As a band, finding a formula that works can often be all too appealing once you head back to the drawing board. It often gives artist a sense of comfort that what they’re doing will guarantee positive reactions, essentially and subtly discouraging them from changing their working ways in the slightest. Kent duo Slaves very nearly fell into the grasps of this trap, with debut album Are You Satisfied? consisting of the kind of gritty-yet-humorous punk this world desperately needed. When time came round to work on its follow-up, they had two choices: stick to what works, or try and evade their comfort zone. To an extent, they opted for the latter. By employing hip hop legend and Beastie Boy Mike D on production duties, Slaves (consisting of Isaac Holman and Laure Vincent) managed to take the exact elements of what made them so successful and turned it into a whole new monster: a deadly, albeit refreshing collection of tracks which stays true to the essence of what Slaves are all about whilst still showcasing exactly why Holman and Vincent are the duo this world needs oh so badly.

Slaves' Isaac Holman. (c) Jack Parker

Slaves’ Isaac Holman. (c)  Jack Parker

Sucking on a sour sweet, blister on your tongue” sings Holman on album opener Spit it Out, a viscerally destructive homage to some of Slaves’ best heavy tracks. Vincent’s chugged riffs and Holman’s stand-up percussive whacks are at the heart of this track, much like the rest of Slaves’ recorded output. Spit it Out’s lyrics are meant to unsettle the listener, putting unfettered scenarios into their heads as Holman literally launches them through one’s ear canal. It’s nothing unique musically; rather, it’s just what you’d expect from a band who are yet to run out of things to say. The pacey Hypnotised see’s Holman sing of video games that “eat your brains” and reality stars’ “exclusive cars”, both of which are intended as a commentary on hypnotising aspects of public society. The Mike D-featuring Consume or Be Consumed (below) is the first example of Slaves stepping outside their comfort zone, with the Beastie Boy-come-producer aiding the band in strengthening their already in-your-face point of view. Taking hints from the punk-infused hip hop that preceded the Beastie Boys’ rise to fame, Consume or Be Consumed is a definite nod to Mike D’s long-lasting influence on Slaves, even featuring the man himself as he spits a verse during which he attempts impersonating a British accent. “You will consume, you’ll eat what you are fed” declares Holman at the track’s close, making way for the record’s exuberant and Slaves-by-numbers title track, Take Control.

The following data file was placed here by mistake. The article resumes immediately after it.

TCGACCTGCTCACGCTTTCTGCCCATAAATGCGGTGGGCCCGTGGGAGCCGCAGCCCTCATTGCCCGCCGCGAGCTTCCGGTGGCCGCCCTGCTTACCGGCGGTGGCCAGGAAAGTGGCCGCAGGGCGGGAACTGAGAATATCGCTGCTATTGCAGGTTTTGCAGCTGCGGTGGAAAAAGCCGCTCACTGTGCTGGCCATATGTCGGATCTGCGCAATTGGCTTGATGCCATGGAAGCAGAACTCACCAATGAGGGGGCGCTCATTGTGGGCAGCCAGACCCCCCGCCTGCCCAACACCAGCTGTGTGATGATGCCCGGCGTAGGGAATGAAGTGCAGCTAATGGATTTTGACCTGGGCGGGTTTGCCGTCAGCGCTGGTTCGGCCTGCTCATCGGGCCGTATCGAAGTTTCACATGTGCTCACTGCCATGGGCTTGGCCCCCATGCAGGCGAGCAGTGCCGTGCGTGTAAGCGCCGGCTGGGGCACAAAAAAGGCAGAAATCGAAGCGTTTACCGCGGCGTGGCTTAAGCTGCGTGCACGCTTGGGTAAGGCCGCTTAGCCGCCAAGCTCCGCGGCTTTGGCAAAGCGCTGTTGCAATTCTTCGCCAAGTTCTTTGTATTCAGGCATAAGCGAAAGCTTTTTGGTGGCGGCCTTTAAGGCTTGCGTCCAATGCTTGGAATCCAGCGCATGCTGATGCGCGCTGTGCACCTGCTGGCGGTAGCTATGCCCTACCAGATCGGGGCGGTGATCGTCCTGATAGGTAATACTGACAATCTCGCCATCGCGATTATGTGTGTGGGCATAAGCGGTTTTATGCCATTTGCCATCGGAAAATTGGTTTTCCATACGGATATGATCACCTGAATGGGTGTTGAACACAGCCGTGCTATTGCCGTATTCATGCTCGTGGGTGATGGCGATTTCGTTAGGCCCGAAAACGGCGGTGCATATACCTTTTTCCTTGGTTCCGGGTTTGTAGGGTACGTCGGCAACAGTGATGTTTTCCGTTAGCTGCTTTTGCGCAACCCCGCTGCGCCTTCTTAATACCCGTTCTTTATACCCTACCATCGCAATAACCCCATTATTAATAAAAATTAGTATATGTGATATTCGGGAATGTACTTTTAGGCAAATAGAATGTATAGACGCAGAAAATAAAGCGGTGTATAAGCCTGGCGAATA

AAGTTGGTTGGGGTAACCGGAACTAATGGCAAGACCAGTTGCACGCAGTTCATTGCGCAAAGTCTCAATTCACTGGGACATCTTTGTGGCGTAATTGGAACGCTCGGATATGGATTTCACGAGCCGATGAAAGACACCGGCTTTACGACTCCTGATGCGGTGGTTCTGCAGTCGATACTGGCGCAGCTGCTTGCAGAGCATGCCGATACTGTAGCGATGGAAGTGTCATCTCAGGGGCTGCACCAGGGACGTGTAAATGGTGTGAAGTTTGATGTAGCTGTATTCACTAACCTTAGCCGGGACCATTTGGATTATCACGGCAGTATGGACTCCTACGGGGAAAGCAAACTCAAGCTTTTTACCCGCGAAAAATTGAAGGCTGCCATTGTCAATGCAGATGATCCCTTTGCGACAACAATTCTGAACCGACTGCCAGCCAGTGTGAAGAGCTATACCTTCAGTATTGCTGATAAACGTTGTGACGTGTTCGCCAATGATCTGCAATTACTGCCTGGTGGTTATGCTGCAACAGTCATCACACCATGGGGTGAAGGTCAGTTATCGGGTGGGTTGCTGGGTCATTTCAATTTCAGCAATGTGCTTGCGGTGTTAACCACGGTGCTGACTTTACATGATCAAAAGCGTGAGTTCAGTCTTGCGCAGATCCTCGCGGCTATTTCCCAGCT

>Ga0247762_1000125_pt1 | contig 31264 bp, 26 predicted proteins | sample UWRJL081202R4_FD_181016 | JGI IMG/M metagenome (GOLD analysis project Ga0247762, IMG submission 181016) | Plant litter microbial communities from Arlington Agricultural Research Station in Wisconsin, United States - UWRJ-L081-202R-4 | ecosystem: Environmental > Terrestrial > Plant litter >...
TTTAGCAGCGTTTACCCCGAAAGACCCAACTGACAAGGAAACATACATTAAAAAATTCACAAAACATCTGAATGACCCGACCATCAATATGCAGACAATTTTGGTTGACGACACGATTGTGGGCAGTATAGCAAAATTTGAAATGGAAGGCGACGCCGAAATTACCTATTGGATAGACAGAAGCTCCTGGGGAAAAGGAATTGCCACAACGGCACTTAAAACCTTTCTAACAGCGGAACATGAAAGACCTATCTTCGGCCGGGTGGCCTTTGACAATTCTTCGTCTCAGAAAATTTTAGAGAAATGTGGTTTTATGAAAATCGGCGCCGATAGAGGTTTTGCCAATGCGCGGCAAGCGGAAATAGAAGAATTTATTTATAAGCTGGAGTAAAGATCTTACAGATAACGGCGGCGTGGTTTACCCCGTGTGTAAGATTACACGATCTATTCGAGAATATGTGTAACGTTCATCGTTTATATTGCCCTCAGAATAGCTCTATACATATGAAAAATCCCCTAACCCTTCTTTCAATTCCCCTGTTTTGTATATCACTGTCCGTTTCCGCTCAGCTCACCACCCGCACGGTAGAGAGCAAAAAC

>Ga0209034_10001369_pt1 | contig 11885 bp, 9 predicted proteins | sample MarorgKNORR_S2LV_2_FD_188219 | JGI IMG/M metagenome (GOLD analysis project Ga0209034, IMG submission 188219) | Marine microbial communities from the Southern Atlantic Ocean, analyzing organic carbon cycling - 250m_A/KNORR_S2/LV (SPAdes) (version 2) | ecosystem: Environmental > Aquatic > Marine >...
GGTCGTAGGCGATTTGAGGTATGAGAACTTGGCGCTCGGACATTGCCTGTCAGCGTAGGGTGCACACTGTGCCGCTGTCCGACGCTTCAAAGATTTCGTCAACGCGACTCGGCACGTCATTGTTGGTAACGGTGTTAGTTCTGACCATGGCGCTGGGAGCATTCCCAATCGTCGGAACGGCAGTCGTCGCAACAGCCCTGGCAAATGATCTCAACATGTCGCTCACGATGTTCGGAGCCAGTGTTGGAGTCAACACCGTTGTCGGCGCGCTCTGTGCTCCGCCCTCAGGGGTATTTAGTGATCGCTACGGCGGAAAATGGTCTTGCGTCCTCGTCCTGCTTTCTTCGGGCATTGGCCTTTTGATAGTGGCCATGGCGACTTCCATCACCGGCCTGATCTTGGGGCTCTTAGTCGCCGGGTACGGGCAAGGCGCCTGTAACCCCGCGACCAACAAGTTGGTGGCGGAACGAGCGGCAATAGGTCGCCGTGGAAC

Four tracks in, and save for one song the record does still sound like a generic Slaves album. However, that doesn’t last much longer once the album’s first skit, Mr Industry, enters the frame. The 12-second vocal piece see’s Holman declare his hatred for the industry, with the skit a perfect accompaniment to the gritty Rich Man. It may not hit as hard as older cuts The Hunter, Cheer Up London or Feed the Mantaray, but Rich Man packs enough punch to knock out half of Slaves’ contemporaries. Holman and Vincent have a way with words which hardly any other bands come close to, utilizing social commentaries on all aspects of society to prove their point. “He’s got a big house and a shitload of land” continues Holman on Rich Man, further proclaiming, “Rich man! I’m not your bitch, man!” as a way of (somewhat) sticking a middle finger up at the higher classes. Slaves are a voice for the people, and the likes of Play Dead’s gruesome riffs and Lies’ jangly guitar undertones (a departure, mind) prove just that. The latter is worth mentioning, as it showcases the band in a less ferocious light whilst still seeing them muse about money, air strikes and “blood on the pavement”. If there’s one thing you can absorb from Take Control’s vast subject matter, it’s that Slaves are sick of society’s current state.